The Health Sciences Major with a concentration in Pre-Physical Therapy prepares students for graduate work in Physical Therapy. Health Sciences majors take courses to prepare them for careers in the health sector from both the scientific and psychosocial perspectives and includes several specific concentrations.  Heath science majors can choose a concentration that focuses on the broader health science track or pre-nursing as a part of their undergraduate studies or one that focuses on graduate programs including: pre-physical therapy, pre-occupational therapy, pre-athletic training or public health.

Students are active in planning their course selections and potential internship opportunities related to their specific concentration within the Health Sciences program.

Related Occupations

Careers in health care from both the scientific and psychosocial perspectives

 

Fast Facts

  • To practice as a physical therapist in the U.S., you must earn a doctor of physical therapy degree from a Commission on Accreditation in Physical Therapy Education-accredited physical therapist education program and pass a state licensure exam.
  • The length of professional DPT programs is typically three years. Primary content areas in the curriculum may include, but are not limited to, biology/anatomy, cellular histology, physiology, exercise physiology, biomechanics, kinesiology, neuroscience, pharmacology, pathology, behavioral sciences, communication, ethics/values, management sciences, finance, sociology, clinical reasoning, evidence-based practice, cardiovascular and pulmonary, endocrine and metabolic, and musculoskeletal.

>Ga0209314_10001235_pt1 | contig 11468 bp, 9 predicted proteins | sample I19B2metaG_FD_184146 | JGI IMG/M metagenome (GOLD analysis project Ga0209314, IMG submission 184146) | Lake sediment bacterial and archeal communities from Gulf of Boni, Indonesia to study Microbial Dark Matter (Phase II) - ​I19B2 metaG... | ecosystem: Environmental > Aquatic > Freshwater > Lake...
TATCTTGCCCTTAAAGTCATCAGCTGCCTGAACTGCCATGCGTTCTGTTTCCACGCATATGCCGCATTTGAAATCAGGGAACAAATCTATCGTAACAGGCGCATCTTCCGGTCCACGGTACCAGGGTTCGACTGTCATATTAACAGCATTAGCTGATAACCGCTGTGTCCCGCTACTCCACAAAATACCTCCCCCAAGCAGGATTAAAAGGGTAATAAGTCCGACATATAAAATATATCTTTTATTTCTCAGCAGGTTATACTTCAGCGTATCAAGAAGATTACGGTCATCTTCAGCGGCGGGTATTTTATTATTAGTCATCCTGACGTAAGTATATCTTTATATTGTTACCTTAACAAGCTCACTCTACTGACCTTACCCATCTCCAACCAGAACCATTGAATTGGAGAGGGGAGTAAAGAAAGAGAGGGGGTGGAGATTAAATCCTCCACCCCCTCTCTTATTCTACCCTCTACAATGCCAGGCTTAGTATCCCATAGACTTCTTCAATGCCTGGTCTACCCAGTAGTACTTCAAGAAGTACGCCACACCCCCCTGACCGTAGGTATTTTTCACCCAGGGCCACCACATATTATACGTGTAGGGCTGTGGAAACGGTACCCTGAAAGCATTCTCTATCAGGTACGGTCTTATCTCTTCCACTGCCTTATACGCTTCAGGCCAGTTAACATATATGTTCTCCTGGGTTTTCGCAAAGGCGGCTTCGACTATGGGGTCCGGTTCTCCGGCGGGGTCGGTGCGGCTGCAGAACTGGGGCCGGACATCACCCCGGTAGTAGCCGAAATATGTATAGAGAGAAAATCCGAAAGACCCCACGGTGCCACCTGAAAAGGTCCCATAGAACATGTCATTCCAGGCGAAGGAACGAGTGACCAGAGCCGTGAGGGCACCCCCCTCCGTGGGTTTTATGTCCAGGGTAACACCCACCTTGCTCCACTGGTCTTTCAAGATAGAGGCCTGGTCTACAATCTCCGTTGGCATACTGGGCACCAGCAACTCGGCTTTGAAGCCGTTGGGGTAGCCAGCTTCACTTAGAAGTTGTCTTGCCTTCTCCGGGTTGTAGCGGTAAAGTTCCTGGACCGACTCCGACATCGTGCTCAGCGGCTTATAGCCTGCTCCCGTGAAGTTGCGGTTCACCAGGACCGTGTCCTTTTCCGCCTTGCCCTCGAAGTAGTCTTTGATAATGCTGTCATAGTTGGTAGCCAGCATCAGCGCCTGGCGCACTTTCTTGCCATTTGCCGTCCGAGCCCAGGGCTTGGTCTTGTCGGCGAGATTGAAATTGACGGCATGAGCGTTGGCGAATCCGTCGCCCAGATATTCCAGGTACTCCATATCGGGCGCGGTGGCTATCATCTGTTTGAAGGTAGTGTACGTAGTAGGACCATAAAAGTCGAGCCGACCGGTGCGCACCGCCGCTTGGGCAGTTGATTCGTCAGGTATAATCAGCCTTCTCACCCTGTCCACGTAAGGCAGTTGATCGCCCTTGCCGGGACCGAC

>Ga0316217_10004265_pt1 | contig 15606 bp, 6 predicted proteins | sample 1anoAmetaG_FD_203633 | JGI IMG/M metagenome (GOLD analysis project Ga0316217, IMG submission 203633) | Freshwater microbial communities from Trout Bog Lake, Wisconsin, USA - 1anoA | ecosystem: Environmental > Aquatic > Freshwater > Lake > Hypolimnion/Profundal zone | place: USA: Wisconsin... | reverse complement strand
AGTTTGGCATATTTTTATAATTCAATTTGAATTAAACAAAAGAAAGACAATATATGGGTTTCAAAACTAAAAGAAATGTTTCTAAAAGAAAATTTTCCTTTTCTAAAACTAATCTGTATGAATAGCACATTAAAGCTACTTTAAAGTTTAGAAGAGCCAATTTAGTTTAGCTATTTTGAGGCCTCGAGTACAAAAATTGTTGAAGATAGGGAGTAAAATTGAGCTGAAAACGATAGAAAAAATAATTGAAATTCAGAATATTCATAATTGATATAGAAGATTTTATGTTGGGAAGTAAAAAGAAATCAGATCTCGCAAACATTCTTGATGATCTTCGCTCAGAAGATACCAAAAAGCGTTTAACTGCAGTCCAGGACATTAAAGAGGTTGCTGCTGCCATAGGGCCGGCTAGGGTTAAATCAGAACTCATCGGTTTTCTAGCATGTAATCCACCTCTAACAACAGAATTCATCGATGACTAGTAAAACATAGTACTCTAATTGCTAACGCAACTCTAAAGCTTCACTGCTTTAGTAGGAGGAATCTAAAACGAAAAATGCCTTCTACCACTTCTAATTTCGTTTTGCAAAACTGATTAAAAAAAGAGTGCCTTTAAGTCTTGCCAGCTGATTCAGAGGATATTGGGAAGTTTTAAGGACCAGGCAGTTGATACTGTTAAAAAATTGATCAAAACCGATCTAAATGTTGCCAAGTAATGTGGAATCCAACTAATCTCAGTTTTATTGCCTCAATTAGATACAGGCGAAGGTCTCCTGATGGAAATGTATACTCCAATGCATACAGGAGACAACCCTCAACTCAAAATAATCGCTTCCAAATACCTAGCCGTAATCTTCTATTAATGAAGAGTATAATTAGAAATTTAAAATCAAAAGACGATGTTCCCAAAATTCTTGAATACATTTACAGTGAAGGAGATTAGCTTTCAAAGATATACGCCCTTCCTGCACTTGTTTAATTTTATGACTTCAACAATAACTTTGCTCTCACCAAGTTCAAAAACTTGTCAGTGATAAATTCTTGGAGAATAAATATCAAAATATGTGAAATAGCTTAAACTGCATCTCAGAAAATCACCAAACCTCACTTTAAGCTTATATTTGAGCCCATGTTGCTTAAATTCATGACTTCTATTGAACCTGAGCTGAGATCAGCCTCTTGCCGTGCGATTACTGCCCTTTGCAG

• Approximately 80% of the DPT curriculum is a classroom (didactic) and lab study and the remaining 20% is dedicated to clinical education. PT students spend on average 27.5 weeks in their final clinical experience.
  • The American Board of Physical Therapy Specialties offers board-certification in ten specialty areas of physical therapy: Cardiovascular and Pulmonary, Clinical Electrophysiology, Geriatrics, Neurology, Oncology, Orthopaedics, Pediatrics, Sports, Women's Health, and Wound Management.
  • Healthcare occupations are projected to add more jobs than any of the other occupational groups. According to the Bureau of Labor and Statistics, employment in healthcare occupations are projected to grow 15 percent from 2019 to 2029, much faster than the average for all occupations, adding about 2.4 million new jobs.

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